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Don’t confuse marijuana decriminalization, legalization, Md. court says

A Maryland appeals court has expressed exasperation with defense attorneys who it said confuse decriminalization with legalization when trying to suppress the introduction of evidence found in their clients’ automobiles by police officers who saw or smelled small amounts of marijuana before conducting their search.

The confusion is based on the “tendency … of defense counsel to overread, stubbornly  and massively,” Maryland’s 2014 law that made possession of less than 10 grams of marijuana a civil offense sanctionable by a $100 fine rather than a crime punishable by incarceration, the Court of Special Appeals stated in a reported 3-0 opinion Monday.

Defense lawyers continue to insist — despite a Maryland high court ruling to the contrary — that suspicion of a mere civil marijuana offense does not give officers probable cause to suspect criminality is afoot when they see or smell less than 10 grams of the drug, the appellate court said.

But these attorneys do not realize that an “offense” – even if not a crime — is by definition an unlawful act the suspicion of which can provide probable cause to search, the Court of Special Appeals said.

The court rendered its biting, often sarcastic decision in upholding the search of a man’s car and his subsequent convictions for illegally possessing ammunition and at least 10 grams of marijuana.

“The bottom line is that, contrary to the interpretation of (the 2014 law) solemnly urged upon us by this appellant and by others, a finding of guilty of a code violation of (the law) has definitely not received the Good Housekeeping Seal of Approval,” Judge Charles E. Moylan Jr. wrote for the court.

“The possession or use of marijuana in any amount has not become normal and proper behavior,” added Moylan, a retired judge sitting by special assignment. “It is illegal.”

As evidence of the illegality, the Court of Special Appeals cited the legislature’s deliberate use of the word “offense” in the 2014 law.

“The General Assembly chooses its words carefully and deliberately,” Moylan wrote.

“It is nothing less than Orwellian Newspeak to conclude that the legislature would take conduct that it deems to be completely inoffensive and would then denominate such conduct as an ‘offense,’ civil or otherwise,” Moylan added. “It is an oxymoron to say that one can be found ‘guilty’ of being inoffensive.”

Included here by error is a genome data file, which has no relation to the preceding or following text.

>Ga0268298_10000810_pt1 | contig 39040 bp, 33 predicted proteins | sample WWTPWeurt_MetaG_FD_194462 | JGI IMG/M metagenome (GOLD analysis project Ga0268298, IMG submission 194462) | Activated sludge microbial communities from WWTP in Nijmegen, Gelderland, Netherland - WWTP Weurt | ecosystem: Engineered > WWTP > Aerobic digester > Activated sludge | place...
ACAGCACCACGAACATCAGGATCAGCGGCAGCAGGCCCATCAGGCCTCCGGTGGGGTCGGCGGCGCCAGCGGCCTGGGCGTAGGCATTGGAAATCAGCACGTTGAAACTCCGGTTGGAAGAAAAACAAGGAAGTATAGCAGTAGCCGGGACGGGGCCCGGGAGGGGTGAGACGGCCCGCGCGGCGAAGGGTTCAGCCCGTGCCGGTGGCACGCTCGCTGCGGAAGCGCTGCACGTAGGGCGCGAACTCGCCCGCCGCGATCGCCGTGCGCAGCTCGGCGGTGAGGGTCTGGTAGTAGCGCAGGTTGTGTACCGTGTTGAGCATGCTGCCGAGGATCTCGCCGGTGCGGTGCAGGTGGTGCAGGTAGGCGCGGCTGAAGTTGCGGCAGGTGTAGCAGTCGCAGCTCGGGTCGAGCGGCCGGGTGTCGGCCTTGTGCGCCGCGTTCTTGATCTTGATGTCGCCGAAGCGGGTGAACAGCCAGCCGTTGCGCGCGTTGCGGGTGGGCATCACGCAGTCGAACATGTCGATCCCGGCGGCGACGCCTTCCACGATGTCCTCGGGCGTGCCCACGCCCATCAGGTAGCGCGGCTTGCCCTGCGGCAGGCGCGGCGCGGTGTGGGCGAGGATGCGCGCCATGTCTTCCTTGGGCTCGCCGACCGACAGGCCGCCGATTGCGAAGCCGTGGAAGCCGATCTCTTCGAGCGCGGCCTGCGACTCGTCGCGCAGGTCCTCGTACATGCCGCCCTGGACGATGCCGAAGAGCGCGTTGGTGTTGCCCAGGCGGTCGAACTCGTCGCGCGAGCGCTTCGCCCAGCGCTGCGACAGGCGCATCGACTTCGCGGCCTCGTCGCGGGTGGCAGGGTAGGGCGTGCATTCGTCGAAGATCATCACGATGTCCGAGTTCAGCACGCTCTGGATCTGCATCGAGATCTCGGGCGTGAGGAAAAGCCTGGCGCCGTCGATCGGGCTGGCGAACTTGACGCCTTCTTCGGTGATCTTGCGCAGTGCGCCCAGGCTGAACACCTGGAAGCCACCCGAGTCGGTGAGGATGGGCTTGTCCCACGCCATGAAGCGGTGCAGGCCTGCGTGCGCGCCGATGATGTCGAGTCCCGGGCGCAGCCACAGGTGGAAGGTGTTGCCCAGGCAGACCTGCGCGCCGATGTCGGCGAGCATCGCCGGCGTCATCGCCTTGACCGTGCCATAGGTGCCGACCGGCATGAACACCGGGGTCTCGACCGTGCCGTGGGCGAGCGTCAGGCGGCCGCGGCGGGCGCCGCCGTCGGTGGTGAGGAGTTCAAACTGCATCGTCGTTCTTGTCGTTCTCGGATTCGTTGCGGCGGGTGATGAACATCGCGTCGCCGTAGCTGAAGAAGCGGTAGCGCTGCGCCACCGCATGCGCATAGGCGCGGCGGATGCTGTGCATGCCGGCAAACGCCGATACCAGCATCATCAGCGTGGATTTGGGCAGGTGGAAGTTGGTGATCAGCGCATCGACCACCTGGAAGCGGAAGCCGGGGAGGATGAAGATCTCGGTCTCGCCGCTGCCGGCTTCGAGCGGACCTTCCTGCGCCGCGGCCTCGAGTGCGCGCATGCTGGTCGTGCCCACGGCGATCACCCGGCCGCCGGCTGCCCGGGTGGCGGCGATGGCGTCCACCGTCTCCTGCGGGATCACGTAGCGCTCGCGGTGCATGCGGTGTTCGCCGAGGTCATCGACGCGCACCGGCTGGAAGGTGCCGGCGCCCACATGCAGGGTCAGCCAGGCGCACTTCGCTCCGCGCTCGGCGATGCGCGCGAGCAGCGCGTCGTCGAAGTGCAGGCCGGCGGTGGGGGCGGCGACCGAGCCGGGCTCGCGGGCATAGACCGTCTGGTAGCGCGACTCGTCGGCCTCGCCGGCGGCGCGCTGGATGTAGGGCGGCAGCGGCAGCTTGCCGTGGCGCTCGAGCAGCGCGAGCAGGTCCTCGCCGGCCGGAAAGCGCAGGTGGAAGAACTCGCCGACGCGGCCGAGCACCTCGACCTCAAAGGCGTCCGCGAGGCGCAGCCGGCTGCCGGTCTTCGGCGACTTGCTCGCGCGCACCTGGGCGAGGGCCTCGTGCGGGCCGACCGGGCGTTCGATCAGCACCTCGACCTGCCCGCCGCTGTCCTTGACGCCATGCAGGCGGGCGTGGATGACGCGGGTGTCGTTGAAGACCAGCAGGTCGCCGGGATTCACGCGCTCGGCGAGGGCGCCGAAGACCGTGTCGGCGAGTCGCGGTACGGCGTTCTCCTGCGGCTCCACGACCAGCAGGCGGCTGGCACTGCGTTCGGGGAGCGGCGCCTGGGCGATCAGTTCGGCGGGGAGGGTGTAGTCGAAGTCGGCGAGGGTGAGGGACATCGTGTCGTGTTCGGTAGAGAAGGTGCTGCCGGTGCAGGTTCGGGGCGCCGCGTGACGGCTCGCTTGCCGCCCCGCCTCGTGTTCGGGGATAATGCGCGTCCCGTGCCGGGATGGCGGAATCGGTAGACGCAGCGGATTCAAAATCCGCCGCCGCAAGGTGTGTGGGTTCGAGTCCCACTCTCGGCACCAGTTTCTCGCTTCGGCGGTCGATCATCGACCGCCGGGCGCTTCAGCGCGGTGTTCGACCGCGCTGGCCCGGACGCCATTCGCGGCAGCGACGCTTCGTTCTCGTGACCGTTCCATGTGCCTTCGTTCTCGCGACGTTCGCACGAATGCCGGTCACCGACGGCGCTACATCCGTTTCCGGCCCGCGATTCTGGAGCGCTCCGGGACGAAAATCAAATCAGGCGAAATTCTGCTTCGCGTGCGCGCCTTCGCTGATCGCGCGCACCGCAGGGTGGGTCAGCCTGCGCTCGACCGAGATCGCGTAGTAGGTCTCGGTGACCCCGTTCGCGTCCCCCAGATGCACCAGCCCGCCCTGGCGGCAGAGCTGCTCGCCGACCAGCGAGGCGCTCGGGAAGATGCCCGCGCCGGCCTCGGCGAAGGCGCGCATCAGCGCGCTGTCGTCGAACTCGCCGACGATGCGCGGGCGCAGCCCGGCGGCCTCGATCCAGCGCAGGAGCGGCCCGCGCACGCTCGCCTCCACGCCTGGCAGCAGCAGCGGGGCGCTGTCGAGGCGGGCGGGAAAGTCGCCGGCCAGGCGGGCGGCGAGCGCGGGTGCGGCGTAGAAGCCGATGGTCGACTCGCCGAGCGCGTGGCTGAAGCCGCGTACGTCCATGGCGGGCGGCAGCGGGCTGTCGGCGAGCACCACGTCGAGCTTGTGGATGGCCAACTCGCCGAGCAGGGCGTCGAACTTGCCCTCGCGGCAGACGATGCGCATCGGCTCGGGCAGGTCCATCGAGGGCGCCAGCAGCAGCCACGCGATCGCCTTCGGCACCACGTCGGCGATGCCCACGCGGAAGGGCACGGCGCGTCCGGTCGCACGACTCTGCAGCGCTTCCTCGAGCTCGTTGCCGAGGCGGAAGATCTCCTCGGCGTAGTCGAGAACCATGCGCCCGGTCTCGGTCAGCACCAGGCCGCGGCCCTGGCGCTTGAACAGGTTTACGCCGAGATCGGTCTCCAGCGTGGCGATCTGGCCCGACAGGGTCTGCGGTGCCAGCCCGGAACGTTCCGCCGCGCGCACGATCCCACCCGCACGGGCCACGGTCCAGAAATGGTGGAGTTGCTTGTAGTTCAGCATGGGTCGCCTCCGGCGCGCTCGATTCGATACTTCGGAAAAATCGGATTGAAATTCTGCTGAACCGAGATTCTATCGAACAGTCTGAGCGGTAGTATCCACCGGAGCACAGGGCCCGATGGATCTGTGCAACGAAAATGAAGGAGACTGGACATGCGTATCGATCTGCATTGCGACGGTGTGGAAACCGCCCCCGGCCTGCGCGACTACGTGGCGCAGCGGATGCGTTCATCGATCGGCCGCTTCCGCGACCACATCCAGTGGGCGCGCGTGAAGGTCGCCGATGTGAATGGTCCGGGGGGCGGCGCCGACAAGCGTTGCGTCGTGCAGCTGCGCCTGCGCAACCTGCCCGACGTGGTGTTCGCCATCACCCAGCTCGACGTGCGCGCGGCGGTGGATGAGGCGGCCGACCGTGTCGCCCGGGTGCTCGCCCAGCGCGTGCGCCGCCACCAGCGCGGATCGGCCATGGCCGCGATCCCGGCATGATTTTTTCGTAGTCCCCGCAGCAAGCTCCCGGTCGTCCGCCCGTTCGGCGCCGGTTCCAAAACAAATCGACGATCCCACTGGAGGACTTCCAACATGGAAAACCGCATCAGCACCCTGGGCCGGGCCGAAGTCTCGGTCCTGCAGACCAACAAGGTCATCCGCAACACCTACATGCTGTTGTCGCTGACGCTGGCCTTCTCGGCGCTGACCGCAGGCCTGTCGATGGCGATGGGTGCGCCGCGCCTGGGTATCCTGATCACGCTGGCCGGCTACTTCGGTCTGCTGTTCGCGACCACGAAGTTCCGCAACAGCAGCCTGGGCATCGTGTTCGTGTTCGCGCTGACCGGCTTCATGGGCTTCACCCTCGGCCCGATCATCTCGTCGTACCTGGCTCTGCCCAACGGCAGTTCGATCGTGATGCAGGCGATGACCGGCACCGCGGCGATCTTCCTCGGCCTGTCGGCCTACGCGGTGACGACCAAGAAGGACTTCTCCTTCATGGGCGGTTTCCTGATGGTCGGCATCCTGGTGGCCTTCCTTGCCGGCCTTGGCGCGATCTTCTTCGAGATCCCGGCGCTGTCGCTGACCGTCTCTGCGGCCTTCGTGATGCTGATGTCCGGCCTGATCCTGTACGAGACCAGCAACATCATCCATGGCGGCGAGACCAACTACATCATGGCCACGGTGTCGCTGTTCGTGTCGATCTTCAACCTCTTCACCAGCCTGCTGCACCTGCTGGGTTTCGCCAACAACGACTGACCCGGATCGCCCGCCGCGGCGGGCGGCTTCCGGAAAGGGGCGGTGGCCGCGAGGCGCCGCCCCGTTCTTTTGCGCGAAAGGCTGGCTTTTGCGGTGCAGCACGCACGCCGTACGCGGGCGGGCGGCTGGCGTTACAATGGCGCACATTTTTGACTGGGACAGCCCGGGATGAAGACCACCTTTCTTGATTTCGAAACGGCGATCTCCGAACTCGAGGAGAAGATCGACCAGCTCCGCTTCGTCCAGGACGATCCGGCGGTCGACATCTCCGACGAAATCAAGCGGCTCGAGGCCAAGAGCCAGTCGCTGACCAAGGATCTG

The intermediate appeals court noted that the Maryland Court of Appeals in 2017 similarly upheld an officer’s search of an automobile sparked by the smell of marijuana. The high court stated in Robinson v. State that “decriminalization is not synonymous with legalization, and possession of marijuana remains unlawful.”

The Court of Special Appeals rendered its decision as Marylanders prepare to vote this November on a constitutional amendment to legalize recreational marijuana use for people 21 and older beginning in July 2023.

The controversial car search arose after Anne Arundel County detectives spotted Chalon Johnson in the parked Chevrolet Malibu on Lamplighter Ridge in Glen Burnie three years ago.

Johnson, upon seeing the officers, ran from the car, according to the court’s opinion.

The officers chased but did not catch Johnson and then went to his car, which was locked with the tinted windows rolled up. Detective Philip Clarke peered through a window and saw what he later said “appeared to be marijuana crumbs” and detected the smell of unlit marijuana emanating from the car.

Saying they had probable cause, officers searched the car and found a bag containing 52 grams of marijuana, a digital scale and five bullets.

Johnson was later arrested and charged. He sought to have the marijuana and ammunition suppressed as evidence, saying the officers lacked probable cause to search based on the smell and sight of just a small amount of marijuana.

Anne Arundel County Circuit Judge Alison L. Asti rejected that argument. Anne Arundel County Circuit Judge J. Michael Wachs subsequently found Johnson guilty based on an agreed statement of facts.

Johnson was sentenced to one year in prison, with all but 21 days suspended, for illegally possessing ammunition and to six months in prison, with all but 21 days suspended, for marijuana possession, according to online court records.

The Court of Special Appeals upheld the search of Johnson’s car and his convictions, saying the detective’s sight and smell of marijuana provided probable cause, especially when combined with Johnson’s dash from the car upon seeing police officers in the drug-ridden neighborhood.

“In assessing the Fourth Amendment reasonableness of the police response, the geography of the encounter can be critically important,” Moylan wrote, referring to the constitutional amendment prohibiting unreasonable searches.

“In terms of its exposed vulnerability, the abandoned Malibu here, probably containing an undetermined quantity of illegal drugs, sat helplessly amid an opportunistic crowd of drug users and drug peddlers,” Moylan added. “It was not resting quietly somewhere in the outback of rural Finland. All else being equal, a difference in geographic setting can make a critical difference in level of suspicion and also in level of vulnerability.”

Johnson’s appellate attorney, Samuel P. Feder, declined to comment Tuesday on the court’s decision. Feder, an assistant Maryland public defender, said no decision has yet been made regarding an appeal to Maryland’s high court.

The Maryland attorney general’s office did not immediately respond Tuesday to a request for comment.

Moylan was joined in the opinion by Judges Christopher B. Kehoe and Andrea M. Leahy.

The Court of Special Appeals rendered its decision in Chalon Joshua Johnson v. State of Maryland, No. 572, September Term 2021.